Both herbs can also help stimulate digestive enzymes and improve overall digestion.

See also the comparisons between:

Fennel Seed vs Anise Nutritional Content

Let’s consider the nutritional values of Fennel seed vs Anise. The table below breaks down various aspects of the common nutritional profile.18 19

Nutritional Value per 100gAniseFennel Seeds
Vitamin B33.06 mg6.05 mg
Polyunsaturated fat3.15 g1.69 g
Fibre14.6 g39.8g
Calcium1002 mg1196 mg
Phosphorous440 mg487 mg
Zinc5.3 mg3.7 mg
Iron36.96 mg18.54 mg
Magnesium170 mg385 mg
Potassium1441 mg1694 mg
Manganese2.3 mg6.53 mg
RDI per 100gAniseFennel Seeds
Sodium1%4%
Zinc48.33%33.67%
Copper101.3%118.67%
Calcium64.6%119.67%
Iron462%232%
Magnesium40.6%91.67%
Phosphorous63%69.67%
Potassium42.6%50%
Vitamin B120%0%
Vitamin B650%36.33%
Vitamin B516%0%
Vitamin B319.3%38%
Vitamin B222.3%27.33%
Vitamin B128.6%34%
Vitamin C23.3%23.33%
Vitamin D0%0%
Vitamin E0%0%
Vitamin A6.3%3%
Vitamin K0%0%
Folate2.6%0%
Macronutrient ContentAniseFennel Seeds
Protein17.6g | 18%15.8g | 16%
Fats15.9g | 16%14.87g | 15%
Carbohydrates50.02g | 50%52.29g | 52%
Water9.54g | 10%8.81g | 9%
Other6.94g | 7%8.23g | 8%
Fat ContentAniseFennel Seeds
Saturated Fats0.586 g0.48 g
Monounsaturated Fats9.78 g9.91 g
Polyunsaturated Fats3.15 g1.69 g
An overview of the nutritional value of Fennel seed vs Anise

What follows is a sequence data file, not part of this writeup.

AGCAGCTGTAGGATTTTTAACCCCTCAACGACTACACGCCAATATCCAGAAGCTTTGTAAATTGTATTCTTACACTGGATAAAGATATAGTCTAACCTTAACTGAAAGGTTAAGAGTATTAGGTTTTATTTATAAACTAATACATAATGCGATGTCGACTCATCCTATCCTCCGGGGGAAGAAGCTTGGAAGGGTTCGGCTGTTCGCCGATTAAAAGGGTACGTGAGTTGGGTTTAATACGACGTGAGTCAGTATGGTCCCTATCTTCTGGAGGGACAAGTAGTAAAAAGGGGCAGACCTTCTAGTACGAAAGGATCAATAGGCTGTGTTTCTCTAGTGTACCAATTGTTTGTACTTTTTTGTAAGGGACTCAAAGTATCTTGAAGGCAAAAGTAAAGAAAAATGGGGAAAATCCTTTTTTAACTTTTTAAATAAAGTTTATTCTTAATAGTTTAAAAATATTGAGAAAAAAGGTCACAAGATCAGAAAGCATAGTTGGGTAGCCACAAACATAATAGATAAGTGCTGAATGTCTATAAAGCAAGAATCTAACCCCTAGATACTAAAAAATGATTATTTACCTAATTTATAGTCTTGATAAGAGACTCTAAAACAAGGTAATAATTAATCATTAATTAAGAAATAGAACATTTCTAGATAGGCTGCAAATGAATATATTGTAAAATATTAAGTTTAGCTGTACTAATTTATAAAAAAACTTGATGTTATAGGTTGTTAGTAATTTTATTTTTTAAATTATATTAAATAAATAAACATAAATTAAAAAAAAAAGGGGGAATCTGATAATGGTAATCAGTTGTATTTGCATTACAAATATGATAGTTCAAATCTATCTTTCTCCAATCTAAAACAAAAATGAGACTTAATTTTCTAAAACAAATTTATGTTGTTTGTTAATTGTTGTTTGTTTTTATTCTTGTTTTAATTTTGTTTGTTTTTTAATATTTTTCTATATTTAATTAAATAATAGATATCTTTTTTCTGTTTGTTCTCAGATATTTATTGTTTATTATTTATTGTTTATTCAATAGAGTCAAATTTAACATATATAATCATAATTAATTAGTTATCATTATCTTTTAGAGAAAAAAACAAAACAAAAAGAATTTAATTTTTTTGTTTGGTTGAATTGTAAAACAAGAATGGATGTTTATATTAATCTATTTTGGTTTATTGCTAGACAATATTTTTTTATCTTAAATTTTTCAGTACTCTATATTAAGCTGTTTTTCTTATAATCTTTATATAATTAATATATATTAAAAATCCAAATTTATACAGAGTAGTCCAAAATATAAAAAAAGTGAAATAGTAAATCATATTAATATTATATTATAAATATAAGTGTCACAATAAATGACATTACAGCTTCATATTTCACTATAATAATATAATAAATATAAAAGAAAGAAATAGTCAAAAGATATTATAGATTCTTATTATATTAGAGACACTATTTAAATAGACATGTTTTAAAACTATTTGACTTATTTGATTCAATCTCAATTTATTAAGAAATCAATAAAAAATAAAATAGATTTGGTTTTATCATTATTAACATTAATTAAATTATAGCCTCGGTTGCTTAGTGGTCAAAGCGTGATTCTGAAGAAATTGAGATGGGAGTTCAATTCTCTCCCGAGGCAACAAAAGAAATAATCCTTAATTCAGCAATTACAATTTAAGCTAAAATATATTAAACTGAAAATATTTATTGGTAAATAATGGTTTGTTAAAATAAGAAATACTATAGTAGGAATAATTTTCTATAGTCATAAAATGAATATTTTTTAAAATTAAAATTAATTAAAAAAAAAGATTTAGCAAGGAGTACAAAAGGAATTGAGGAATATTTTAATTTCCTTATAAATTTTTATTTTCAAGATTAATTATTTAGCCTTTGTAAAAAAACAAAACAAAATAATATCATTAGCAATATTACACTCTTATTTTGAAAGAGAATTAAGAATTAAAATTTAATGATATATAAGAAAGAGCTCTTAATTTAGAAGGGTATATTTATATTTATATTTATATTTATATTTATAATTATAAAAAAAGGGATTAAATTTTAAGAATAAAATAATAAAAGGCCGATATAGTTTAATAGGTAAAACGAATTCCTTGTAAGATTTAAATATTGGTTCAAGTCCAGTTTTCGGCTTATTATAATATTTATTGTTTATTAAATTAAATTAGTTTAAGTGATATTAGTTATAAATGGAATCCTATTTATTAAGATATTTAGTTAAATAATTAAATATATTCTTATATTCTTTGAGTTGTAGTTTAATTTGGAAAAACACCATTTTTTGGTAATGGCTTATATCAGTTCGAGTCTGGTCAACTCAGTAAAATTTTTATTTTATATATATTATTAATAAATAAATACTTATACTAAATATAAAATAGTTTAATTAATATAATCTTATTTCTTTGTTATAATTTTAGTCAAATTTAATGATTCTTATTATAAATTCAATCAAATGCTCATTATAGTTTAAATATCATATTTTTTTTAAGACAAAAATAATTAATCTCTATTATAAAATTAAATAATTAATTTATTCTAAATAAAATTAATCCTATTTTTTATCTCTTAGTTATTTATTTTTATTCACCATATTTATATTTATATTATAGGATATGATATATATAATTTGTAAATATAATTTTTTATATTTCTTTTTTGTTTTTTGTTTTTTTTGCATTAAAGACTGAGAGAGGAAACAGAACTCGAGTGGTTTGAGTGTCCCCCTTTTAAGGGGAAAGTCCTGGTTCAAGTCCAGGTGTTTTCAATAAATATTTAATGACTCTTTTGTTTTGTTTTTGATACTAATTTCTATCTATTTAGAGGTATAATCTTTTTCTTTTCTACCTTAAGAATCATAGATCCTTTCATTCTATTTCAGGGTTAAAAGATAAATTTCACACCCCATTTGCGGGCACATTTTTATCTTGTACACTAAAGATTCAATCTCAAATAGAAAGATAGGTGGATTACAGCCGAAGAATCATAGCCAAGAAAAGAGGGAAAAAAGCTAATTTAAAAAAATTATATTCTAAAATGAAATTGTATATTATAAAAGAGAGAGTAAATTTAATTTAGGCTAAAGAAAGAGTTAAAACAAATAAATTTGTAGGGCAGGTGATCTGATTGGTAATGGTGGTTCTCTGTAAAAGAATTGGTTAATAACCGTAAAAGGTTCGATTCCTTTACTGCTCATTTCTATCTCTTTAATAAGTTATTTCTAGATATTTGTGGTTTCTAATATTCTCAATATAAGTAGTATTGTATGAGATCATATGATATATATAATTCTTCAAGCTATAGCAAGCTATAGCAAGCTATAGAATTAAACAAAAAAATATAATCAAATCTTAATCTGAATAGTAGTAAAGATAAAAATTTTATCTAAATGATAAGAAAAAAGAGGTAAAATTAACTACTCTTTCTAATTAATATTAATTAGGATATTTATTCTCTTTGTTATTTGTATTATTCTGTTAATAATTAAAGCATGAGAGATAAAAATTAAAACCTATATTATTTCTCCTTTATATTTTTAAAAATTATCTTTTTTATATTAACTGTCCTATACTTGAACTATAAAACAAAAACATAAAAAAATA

FAQs

What is the difference between Fennel Seed and Anise?

Fennel seeds come from a bulbing plant that is eaten as a vegetable, while Anise comes from a bush that is grown specifically for the seed; no other part of the plant is eaten.

Both plants belong to the same Apiaceae family. While fennel has a far lighter taste that plays on the more herbaceous side of the traditional licorice taste, anise is heavier on the licorice flavor and far more pungent.

Fennel Seed vs Anise; Which is Better for Gut Health

Both fennel seed and Anise have been used traditionally for their medicinal properties, including their ability to aid digestion and relieve gas and bloating.

Fennel seed has been shown to have anti-inflammatory properties and may help protect against certain types of cancer. 20

Anise has been used to treat parasites and other digestive issues. However, more research is needed to determine which is better for gut health.

How can I use Fennel Seed and Anise for a Parasite Cleanse?

Regardless of which you choose in the Fennel Seed vs Anise comparison, both can be used in combination with other herbs for a parasite cleanse. Both can be brewed into a tea or added to food for flavor and medicinal benefits. However, it is important to consult with a healthcare professional before starting any parasite cleanse or using herbal remedies for these purposes.

Are there any Side Effects of using Fennel Seed and Anise?